blackbird online journal spring 2002 vol.1 no. 1


FEATURE | February 12, 2003

"the news from poems . . ."

On February 12, 2003, the White House was to hold a Poetry Symposium, "Poetry and the American Voice," honoring the work of poets Emily Dickinson, Langston Hughes, and Walt Whitman.

The event was cancelled by the White House for fear it would be "politicized."

Both those poets who refused the invitation to speak and those who accepted have spoken out against the cancellation. They, and thousands of other writers, have contributed poems to anti-war efforts. Our links below to news coverage, to "Poets Against the War," and to "100 Poems Against the War" will provide further information.

Blackbird marks this cancellation with poetry and quotations from Dickinson, Hughes, Whitman, Audre Lorde, Philip Levine, and William Carlos Williams on the nature of poetry, on the nature of war, and on the nature of the poet's responsibility to speak to the state of the world.

Poetry is not a luxury.

Audre Lorde

It's almost impossible not to write a poem that is political, if you are a person who loves.

Philip Levine

I had never thought much before about the nature of compromise. For bread how much of the spirit must one give away? . . . I began to think back to Nat Turner, Harriet Tubman, Sojourner Truth, John Brown, Fred Douglass—folks who left no buildings behind them—only a wind of words fanning the bright flame of the spirit down the dark lanes of time.

Langston Hughes

Either define the moment, or the moment will define you.

Walt Whitman

Beat! Beat Drums

Beat! beat! drums! — blow! bugles! blow!
Through the windows — through doors — burst like a ruthless force,
Into the solemn church, and scatter the congregation,
Into the school where the scholar is studying;
Leave not the bridegroom quiet — no happiness must he have now with his bride,
Nor the peaceful farmer any peace, ploughing his field or gathering his grain,
So fierce you whirr and pound you drums — so shrill you bugles blow.

Beat! beat! drums! — blow! bugles! blow!
Over the traffic of cities — over the rumble of wheels in the streets;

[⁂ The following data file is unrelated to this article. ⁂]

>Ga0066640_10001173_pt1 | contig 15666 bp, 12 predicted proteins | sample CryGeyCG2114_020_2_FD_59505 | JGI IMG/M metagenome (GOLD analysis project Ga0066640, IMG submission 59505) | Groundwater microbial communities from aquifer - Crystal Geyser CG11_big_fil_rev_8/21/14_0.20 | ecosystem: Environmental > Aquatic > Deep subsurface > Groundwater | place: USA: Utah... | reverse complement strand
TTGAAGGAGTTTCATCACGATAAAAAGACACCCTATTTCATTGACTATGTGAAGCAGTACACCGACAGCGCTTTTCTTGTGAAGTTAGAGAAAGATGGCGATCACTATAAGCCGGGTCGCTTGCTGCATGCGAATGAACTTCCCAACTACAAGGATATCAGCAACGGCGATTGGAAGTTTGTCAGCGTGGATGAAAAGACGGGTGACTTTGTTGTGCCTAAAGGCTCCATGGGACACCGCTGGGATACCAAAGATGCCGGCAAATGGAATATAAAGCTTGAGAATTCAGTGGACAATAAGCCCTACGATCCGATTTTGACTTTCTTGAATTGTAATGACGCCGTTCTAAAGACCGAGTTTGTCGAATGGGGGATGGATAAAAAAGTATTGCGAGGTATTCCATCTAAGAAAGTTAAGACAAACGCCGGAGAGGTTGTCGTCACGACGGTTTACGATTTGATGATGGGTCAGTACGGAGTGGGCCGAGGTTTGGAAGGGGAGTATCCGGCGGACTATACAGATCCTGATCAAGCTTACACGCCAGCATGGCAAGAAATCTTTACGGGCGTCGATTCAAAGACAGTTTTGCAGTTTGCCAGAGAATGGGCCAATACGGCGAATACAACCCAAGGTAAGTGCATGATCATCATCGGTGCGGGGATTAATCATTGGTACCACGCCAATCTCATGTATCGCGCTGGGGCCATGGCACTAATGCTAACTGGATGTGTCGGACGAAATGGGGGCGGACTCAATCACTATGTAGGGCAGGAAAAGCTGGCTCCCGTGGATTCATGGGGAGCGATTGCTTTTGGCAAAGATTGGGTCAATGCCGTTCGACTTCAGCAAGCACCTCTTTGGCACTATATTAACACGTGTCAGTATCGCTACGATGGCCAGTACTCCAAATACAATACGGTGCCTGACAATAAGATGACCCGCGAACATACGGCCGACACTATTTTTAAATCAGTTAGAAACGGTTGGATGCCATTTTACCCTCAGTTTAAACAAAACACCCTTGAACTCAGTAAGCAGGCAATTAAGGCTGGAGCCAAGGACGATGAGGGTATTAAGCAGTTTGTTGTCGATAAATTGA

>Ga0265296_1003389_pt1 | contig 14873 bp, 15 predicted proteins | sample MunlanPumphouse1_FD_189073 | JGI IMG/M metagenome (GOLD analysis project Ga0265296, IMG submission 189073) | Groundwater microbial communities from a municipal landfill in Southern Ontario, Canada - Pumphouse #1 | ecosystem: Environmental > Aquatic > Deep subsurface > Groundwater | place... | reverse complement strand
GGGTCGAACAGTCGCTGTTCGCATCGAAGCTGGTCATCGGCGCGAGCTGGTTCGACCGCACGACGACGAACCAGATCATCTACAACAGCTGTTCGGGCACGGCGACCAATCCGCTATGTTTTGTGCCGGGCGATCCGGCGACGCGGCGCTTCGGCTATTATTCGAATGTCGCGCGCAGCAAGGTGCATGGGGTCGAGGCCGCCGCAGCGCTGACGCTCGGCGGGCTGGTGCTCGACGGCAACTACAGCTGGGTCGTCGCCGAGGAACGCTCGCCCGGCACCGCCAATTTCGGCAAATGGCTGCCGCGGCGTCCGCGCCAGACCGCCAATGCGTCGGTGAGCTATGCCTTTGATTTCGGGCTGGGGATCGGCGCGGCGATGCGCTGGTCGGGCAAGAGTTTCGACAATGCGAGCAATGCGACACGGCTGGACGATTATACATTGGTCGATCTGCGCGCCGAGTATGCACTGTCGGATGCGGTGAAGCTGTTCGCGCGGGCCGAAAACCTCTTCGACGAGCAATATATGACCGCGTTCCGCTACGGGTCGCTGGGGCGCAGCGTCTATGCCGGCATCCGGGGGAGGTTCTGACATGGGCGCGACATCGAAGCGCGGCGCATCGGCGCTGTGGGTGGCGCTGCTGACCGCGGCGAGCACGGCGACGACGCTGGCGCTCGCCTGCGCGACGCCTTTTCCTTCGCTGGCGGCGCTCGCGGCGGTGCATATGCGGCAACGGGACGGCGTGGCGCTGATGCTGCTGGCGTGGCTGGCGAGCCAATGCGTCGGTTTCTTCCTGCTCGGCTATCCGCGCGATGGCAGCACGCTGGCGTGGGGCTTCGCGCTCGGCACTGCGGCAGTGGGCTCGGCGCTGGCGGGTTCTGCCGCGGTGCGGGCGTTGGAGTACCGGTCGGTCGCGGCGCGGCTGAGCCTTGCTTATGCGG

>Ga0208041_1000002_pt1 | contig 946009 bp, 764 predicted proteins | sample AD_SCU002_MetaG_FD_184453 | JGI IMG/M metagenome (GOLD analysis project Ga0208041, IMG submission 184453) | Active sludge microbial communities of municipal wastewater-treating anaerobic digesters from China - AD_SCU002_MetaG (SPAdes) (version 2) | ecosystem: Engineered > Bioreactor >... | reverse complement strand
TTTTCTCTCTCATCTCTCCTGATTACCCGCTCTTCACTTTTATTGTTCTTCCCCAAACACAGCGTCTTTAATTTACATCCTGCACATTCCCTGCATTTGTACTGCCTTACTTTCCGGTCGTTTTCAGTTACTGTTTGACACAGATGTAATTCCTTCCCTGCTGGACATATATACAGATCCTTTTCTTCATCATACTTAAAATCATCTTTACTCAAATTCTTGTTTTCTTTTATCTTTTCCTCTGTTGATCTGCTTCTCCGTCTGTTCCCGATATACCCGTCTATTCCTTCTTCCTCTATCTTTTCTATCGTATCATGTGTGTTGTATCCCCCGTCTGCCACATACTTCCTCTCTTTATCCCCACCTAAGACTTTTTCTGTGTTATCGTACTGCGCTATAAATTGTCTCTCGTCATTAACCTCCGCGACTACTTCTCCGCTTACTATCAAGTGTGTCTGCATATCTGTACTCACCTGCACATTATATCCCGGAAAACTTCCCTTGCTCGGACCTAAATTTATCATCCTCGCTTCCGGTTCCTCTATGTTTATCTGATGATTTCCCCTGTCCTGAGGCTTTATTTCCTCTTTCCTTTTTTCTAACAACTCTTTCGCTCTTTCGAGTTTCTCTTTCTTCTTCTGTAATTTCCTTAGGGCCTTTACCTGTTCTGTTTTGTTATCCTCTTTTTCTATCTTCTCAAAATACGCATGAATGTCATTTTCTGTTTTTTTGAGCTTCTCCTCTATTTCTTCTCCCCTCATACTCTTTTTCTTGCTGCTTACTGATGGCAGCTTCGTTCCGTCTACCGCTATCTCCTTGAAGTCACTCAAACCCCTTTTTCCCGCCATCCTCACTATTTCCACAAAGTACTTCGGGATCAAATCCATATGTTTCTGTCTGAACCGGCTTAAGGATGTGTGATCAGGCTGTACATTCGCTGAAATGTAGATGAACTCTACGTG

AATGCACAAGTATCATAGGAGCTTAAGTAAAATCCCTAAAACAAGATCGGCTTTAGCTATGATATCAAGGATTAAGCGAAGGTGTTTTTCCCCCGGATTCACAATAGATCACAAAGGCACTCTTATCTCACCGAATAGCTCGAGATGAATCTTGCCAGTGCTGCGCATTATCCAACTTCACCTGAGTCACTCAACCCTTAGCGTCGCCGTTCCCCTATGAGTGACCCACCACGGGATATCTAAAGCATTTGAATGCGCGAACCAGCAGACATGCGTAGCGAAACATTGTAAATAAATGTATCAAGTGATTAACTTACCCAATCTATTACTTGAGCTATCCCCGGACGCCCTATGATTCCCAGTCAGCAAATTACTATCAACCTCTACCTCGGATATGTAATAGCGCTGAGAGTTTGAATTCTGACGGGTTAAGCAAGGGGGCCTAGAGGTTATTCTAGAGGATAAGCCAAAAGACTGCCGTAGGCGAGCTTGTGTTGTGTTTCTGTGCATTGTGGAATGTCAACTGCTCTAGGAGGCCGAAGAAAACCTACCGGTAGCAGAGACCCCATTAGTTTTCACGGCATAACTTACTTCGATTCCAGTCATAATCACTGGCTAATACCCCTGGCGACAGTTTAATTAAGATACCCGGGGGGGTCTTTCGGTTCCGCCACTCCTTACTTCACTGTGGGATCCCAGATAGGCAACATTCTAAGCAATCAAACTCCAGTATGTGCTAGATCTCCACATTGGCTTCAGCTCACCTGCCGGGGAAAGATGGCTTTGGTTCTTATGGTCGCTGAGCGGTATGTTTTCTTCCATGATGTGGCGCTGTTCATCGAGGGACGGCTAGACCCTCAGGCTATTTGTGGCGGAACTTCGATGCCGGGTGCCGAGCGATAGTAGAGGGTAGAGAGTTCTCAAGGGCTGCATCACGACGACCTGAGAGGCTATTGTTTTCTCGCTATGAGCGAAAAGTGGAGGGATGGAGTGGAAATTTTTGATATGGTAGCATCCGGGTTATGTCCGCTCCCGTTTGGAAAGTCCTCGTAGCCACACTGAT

Are beds prepared for sleepers at night in the houses?
no sleepers must sleep in those beds,
No bargainers bargains by day — no brokers or speculators —
would they continue?
Would the talkers be talking? would the singer attempt to sing?
Would the lawyer rise in the court to state his case before the judge?
Then rattle quicker, heavier drums — you bugles wilder blow.

Beat! beat! drums! — blow! bugles! blow!
Make no parley — stop for no expostulation,
Mind not the timid — mind not the weeper or prayer,
Mind not the old man beseeching the young man,
Let not the child's voice be heard, nor the mother's entreaties,
Make even the trestles to shake the dead where they lie awaiting the hearses,
So strong you thump O terrible drums — so loud you bugles blow.

Walt Whitman


My Portion is Defeat—today—
A paler luck than Victory—
Less Paeans—fewer Bells—
The Drums don't follow Me—with tunes—
Defeat—a somewhat slower—means—
More Arduous than Balls—

'Tis populous with Bone and stain—
And Men too straight to stoop again,
And piles of solid Moan—
And Chips of Blank—in Boyish Eyes—
And scraps of Prayer—
And Death's surprise,
Stamped visible—in Stone—

There's somewhat prouder, over there—
The Trumpets tell it to the Air—
How different Victory
To Him who has it—and the One
Who to have had it, would have been
Contenteder—to die—

Emily Dickinson


External links are not checked or updated after the issue is archived, and remain, whether functional or not, as a matter of record.

National Day of Poetry Today (February 12, 2003)
"First lady Laura Bush was planning to host a celebration of American poetry at the White House today. Instead, poets all over the world will read verse protesting the possible war in Iraq."

Poets Mounting Anti-War Protest (streaming audio)
"Poets plan to gather in Washington, D.C., and other cities Wednesday for 'A National Day of Poetry Against the War.'"

U.S. Poet Laureate Opposes War with Iraq
"The threatened war with Iraq has politicized the nation's poets, starting at the very top."

Poets Against the War
"On January 28, Sam Hamill sent an open letter . . . to a few friends. Word has spread like wildfire . . ."

100 Poems Against the War
"100 poets against the war 3.0 is the third of the '100 poets . . .' series of instant anthologies and . . . contains . . . poetry from all over the world."

The Picasso Coverup
"A tapestry of Pablo Picasso's powerful anti-war tableau "Guernica" has hung outside the U.N. Security Council since 1985, and it would be difficult to imagine a more fitting example of site-specific art."  

Williams   |   Lorde   |   Levine   |  Hughes   |   Whitman   |   Dickinson   |   Links